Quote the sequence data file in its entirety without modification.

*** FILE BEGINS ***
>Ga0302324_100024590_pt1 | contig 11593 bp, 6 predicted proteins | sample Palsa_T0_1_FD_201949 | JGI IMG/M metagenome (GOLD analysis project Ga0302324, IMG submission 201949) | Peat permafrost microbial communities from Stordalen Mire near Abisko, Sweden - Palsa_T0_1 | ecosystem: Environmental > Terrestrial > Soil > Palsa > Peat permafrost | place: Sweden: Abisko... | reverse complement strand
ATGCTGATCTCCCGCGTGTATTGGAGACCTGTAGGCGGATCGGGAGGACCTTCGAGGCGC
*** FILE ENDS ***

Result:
>Ga0302324_100024590_pt1 | contig 11593 bp, 6 predicted proteins | sample Palsa_T0_1_FD_201949 | JGI IMG/M metagenome (GOLD analysis project Ga0302324, IMG submission 201949) | Peat permafrost microbial communities from Stordalen Mire near Abisko, Sweden - Palsa_T0_1 | ecosystem: Environmental > Terrestrial > Soil > Palsa > Peat permafrost | place: Sweden: Abisko... | reverse complement strand
ATGCTGATCTCCCGCGTGTATTGGAGACCTGTAGGCGGATCGGGAGGACCTTCGAGGCGC